However, another study evaluated the likelihood of reoffending for sexual offenders labeled “high risk” released from Minnesota state correctional facilities. Here researchers found that offenders subject to community notification were somewhat less likely to commit another sexual offense.
Finally, a recent study found that sex offenders released in Florida between 1990 and 2010 had lower rates of recidivism than offenders of other types of crime – 6.5 percent for sex offenses, as compared to 8.3 percent for nonsexual assaults and 29.8 percent for drug offenses. Moreover, that study found that recidivism rates increased after the state legislature implemented sex offender registration requirements in 1997.
While the evidence is mixed that these policies are effective at deterring crime, the evidence of their collateral consequences is more consistent. Several studies of registered sex offenders have revealed how registries reinforce class inequality by creating patterned experiences of unemployment, harassment and homelessness.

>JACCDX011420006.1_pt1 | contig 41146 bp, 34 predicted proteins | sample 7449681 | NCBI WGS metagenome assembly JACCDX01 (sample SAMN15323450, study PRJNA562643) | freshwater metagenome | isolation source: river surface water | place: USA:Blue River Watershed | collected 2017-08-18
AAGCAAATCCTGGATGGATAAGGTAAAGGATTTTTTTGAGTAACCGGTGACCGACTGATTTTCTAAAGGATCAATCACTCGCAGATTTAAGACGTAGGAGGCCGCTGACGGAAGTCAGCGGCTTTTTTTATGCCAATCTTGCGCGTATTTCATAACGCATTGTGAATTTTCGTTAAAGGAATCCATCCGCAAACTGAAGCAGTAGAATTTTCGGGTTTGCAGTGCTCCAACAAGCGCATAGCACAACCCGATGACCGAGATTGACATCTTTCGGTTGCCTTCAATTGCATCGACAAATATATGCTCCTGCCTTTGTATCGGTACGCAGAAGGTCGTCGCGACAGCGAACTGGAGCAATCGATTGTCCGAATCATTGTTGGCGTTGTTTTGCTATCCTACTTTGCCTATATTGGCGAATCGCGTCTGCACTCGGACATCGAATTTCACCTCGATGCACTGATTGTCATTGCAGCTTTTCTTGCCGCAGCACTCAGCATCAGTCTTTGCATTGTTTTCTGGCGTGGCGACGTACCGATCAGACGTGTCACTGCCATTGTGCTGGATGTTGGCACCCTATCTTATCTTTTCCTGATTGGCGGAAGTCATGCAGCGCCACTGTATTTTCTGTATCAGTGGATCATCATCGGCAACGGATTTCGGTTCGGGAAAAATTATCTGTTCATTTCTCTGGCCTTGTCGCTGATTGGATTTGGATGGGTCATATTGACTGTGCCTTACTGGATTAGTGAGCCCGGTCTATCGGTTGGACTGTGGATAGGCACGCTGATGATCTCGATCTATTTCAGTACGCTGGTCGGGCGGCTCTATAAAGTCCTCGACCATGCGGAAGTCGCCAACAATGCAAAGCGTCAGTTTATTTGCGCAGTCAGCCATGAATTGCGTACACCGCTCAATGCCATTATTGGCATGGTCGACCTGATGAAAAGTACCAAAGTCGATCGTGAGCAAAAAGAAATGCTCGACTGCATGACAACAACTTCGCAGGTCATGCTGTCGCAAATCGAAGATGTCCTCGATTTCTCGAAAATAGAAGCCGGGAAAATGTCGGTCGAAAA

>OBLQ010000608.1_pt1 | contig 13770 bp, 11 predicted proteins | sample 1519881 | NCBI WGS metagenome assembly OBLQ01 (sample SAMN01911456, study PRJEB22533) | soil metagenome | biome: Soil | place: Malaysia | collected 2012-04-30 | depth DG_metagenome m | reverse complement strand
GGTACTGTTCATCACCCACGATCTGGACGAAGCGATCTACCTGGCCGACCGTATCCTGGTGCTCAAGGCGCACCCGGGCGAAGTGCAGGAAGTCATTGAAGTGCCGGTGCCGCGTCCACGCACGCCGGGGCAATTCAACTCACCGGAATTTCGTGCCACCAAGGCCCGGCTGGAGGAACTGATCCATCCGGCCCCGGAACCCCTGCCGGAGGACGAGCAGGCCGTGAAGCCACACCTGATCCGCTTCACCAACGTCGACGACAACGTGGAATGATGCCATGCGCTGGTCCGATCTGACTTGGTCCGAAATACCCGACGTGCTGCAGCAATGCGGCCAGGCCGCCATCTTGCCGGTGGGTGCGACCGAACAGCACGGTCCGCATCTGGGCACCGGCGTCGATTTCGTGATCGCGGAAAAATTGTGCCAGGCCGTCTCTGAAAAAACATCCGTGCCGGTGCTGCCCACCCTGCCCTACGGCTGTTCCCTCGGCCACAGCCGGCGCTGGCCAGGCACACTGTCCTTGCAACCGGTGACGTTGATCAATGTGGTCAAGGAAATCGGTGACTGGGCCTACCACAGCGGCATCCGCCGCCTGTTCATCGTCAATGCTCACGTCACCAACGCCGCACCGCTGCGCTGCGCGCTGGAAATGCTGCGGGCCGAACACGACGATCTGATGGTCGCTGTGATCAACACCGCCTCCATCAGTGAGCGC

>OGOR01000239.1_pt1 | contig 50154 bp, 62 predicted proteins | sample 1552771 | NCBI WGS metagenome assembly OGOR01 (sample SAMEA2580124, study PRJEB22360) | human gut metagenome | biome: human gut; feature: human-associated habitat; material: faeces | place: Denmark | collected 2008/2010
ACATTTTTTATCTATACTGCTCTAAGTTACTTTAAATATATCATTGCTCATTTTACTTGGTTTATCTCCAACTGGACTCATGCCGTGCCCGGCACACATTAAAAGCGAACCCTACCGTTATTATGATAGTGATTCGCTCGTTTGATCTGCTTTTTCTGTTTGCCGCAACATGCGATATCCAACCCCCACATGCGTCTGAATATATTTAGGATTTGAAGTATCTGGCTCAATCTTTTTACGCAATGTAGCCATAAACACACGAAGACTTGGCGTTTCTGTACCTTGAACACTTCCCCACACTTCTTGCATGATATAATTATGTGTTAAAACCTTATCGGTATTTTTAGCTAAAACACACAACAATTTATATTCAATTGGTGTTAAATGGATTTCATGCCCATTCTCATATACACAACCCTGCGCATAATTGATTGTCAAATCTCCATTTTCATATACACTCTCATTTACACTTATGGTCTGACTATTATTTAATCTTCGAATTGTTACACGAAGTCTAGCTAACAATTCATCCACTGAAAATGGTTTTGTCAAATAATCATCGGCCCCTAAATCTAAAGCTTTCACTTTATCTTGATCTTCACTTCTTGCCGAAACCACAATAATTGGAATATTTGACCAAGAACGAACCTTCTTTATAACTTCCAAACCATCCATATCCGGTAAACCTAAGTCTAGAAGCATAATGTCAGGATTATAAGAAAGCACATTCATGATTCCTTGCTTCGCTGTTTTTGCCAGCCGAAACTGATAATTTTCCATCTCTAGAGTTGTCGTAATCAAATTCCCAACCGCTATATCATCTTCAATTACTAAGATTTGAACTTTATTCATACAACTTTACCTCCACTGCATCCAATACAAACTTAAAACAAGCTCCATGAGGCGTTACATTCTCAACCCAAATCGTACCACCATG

From a public safety perspective, scholars note that registries provide the public with a false sense of security: While the existence of sex offender registries reinforces a myth of “stranger danger,” most offenders in reality are acquaintances or family members. Balancing the thin support of the registries’ effectiveness against the more robust evidence of their negative effects, one scholar recently concluded these policies do more harm than good.
My research suggests there is also a racialized dimension to the war on sex offenders that complicates arguments in their favor. The evidence does not strongly suggest registries are effective at deterring crime. Rather, their most lasting impact may be their exacerbation of inequalities based on race, class and gender.
Trevor Hoppe, Assistant Professor of Sociology, University at Albany, State University of New York